5. The Land That Time Forgot (1975).
Director: Kevin Connor.
A fantastic and fun adventure picture based on the terrific work of American writer Edgar Rice Burroughs (1875-1950). The B-movie doesn't get more classic than this science fiction fantasy. Wonderful and the stuff of dreams. At The Earth's Core (1976) and The People That Time Forgot (1977) are good, but not quite this good. I also positively adore Connor's Warlords Of Atlantis (1978) a picture cut very much from the same mold as The Land That Time Forgot. I wish I had room for the latte ron this list.
4. The Island Of Dr. Moreau (1977).
Director: Don Taylor.
Taylor makes my list twice. This is just a terrifically entertaining picture starring Michael York (Logan's Run) and based on the 1896 novel by H.G. Wells. It's a stunning morality tale and something remarkably different from other science fiction pictures of the period with plenty of lessons concerning the use of science to go around. I'm also a fan of the under appreciated 1996 adaptation from the late John Frankenheimer.
3. Star Wars.
Director: George Lucas.
Much backyard play was had in those carefree days. It's sci-fi fantasy perfection even if my son calls it "old man fighting." Nuff said!
2. Alien (1979).
Director: Ridley Scott.
The start of a beautiful love affair with director Scott and the Alien franchise. Like David Bowie sang, I was indeed Loving The Alien.
1. Space Battleship Yamato (1977). Director: Toshio Masuda. Space Battleship Yamato, the series, and Tatsunoko's Gatchaman (Battle Of The Planets) were influential on my love of all things anime. Not only was Starblazers (the American version of Space Battleship Yamato) terrific, but this film was a standout highlight in retrospect putting it all together. Masuda and Leiji Matsumoto's Farewell To Space Battleship Yamato: In The Name Of Love (1978) is another winner along with the final third in the trilogy, Be Forever Yamato (1979). The original picture actually outsold Star Wars in Japan. I'm just saying. Starblazers (1979-1984), Battle Of The Planets (1978-1985) and Force Five (1979-1989) were indeed the gateway anime drugs into that world until Ghost In The Shell (1995) came along.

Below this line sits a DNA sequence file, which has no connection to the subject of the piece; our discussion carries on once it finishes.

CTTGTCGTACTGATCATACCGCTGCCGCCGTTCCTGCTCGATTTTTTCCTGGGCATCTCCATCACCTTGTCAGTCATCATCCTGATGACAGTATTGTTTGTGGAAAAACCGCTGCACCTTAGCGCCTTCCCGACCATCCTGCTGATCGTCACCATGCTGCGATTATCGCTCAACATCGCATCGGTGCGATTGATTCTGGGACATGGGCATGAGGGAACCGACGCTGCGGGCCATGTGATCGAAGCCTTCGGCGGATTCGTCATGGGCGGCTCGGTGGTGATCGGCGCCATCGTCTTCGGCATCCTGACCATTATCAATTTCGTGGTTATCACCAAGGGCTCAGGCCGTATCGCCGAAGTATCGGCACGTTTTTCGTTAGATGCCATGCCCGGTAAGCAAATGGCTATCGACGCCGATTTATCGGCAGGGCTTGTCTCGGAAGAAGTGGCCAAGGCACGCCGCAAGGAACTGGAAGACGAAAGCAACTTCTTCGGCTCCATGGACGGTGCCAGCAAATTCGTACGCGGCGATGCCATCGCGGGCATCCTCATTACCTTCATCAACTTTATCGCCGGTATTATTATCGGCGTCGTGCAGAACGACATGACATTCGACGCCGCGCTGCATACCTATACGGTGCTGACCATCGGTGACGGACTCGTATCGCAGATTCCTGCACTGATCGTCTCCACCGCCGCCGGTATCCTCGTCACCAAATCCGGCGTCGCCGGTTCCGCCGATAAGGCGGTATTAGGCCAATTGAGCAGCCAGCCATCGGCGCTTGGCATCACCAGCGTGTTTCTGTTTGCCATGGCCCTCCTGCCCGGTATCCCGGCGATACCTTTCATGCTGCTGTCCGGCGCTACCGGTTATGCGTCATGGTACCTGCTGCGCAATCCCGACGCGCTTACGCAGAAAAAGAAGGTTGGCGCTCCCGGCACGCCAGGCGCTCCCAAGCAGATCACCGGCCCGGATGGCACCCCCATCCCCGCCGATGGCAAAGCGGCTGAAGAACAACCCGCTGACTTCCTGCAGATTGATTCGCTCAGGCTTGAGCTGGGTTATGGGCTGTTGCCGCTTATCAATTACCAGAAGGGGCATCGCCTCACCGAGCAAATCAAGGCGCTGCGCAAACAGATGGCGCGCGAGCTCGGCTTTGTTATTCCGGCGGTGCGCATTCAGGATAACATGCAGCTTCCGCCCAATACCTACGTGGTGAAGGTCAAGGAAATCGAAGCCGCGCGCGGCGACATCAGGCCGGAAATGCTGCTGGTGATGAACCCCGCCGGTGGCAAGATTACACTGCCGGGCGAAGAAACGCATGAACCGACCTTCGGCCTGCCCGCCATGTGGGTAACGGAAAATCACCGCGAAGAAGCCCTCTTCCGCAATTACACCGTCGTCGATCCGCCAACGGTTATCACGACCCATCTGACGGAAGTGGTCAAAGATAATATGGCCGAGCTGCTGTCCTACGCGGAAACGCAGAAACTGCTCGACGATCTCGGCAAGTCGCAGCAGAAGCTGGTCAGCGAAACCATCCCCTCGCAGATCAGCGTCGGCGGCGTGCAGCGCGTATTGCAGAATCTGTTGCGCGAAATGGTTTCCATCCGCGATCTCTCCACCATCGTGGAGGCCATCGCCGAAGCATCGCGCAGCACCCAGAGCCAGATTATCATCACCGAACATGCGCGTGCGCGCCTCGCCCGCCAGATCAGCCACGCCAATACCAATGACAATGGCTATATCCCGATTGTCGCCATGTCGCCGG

In truth I didn't really have a specific order. These were films I simply loved and actually just ran out of room. What a decade! But I wish I had room for others including Logan's Run (1976), Jack Smight's Damnation Alley (1977), Jun Fukuda and Toho's fun The War In Space (1977), The Last Dinosaur (1977), Kinji Fukasaku's Message In Space (1978), The Spy Who Loved Me (sort of sci-fi) (1977), Moonraker (1979), Mad Max (1979), Star Trek: The Motion Picture (1979) and The Black Hole (1979) - all pictures I just love. Heck I even loved those Witch Mountain films. What an era!
My pictures may not be classic in the purest artistic sense, but for me these were ten of the most powerful and influential films in my young life. Going against the grain here these were films I had such admiration for as a kid. They may not be perfect but they were classics to me and I gleefully stand by them.
The 1970s was a remarkably creative period in pop culture.